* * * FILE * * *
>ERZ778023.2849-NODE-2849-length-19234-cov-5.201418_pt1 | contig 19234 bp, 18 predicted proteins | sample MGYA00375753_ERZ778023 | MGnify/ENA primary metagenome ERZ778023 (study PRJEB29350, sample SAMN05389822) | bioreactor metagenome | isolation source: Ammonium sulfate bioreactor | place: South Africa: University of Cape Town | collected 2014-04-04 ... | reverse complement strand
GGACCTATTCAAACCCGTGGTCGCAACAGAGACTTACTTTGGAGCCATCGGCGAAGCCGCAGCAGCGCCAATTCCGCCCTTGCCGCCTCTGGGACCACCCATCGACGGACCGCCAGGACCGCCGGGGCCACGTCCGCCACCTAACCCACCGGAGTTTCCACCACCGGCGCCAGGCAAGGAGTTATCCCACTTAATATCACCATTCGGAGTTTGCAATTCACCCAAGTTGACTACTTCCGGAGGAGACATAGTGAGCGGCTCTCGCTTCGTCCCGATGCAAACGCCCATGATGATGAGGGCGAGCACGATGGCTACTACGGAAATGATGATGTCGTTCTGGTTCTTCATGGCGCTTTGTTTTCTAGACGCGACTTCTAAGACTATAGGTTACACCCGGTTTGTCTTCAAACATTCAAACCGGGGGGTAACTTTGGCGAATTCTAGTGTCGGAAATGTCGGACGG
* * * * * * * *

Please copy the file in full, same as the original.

>ERZ778023.2849-NODE-2849-length-19234-cov-5.201418_pt1 | contig 19234 bp, 18 predicted proteins | sample MGYA00375753_ERZ778023 | MGnify/ENA primary metagenome ERZ778023 (study PRJEB29350, sample SAMN05389822) | bioreactor metagenome | isolation source: Ammonium sulfate bioreactor | place: South Africa: University of Cape Town | collected 2014-04-04 ... | reverse complement strand
GGACCTATTCAAACCCGTGGTCGCAACAGAGACTTACTTTGGAGCCATCGGCGAAGCCGCAGCAGCGCCAATTCCGCCCTTGCCGCCTCTGGGACCACCCATCGACGGACCGCCAGGACCGCCGGGGCCACGTCCGCCACCTAACCCACCGGAGTTTCCACCACCGGCGCCAGGCAAGGAGTTATCCCACTTAATATCACCATTCGGAGTTTGCAATTCACCCAAGTTGACTACTTCCGGAGGAGACATAGTGAGCGGCTCTCGCTTCGTCCCGATGCAAACGCCCATGATGATGAGGGCGAGCACGATGGCTACTACGGAAATGATGATGTCGTTCTGGTTCTTCATGGCGCTTTGTTTTCTAGACGCGACTTCTAAGACTATAGGTTACACCCGGTTTGTCTTCAAACATTCAAACCGGGGGGTAACTTTGGCGAATTCTAGTGTCGGAAATGTCGGACGG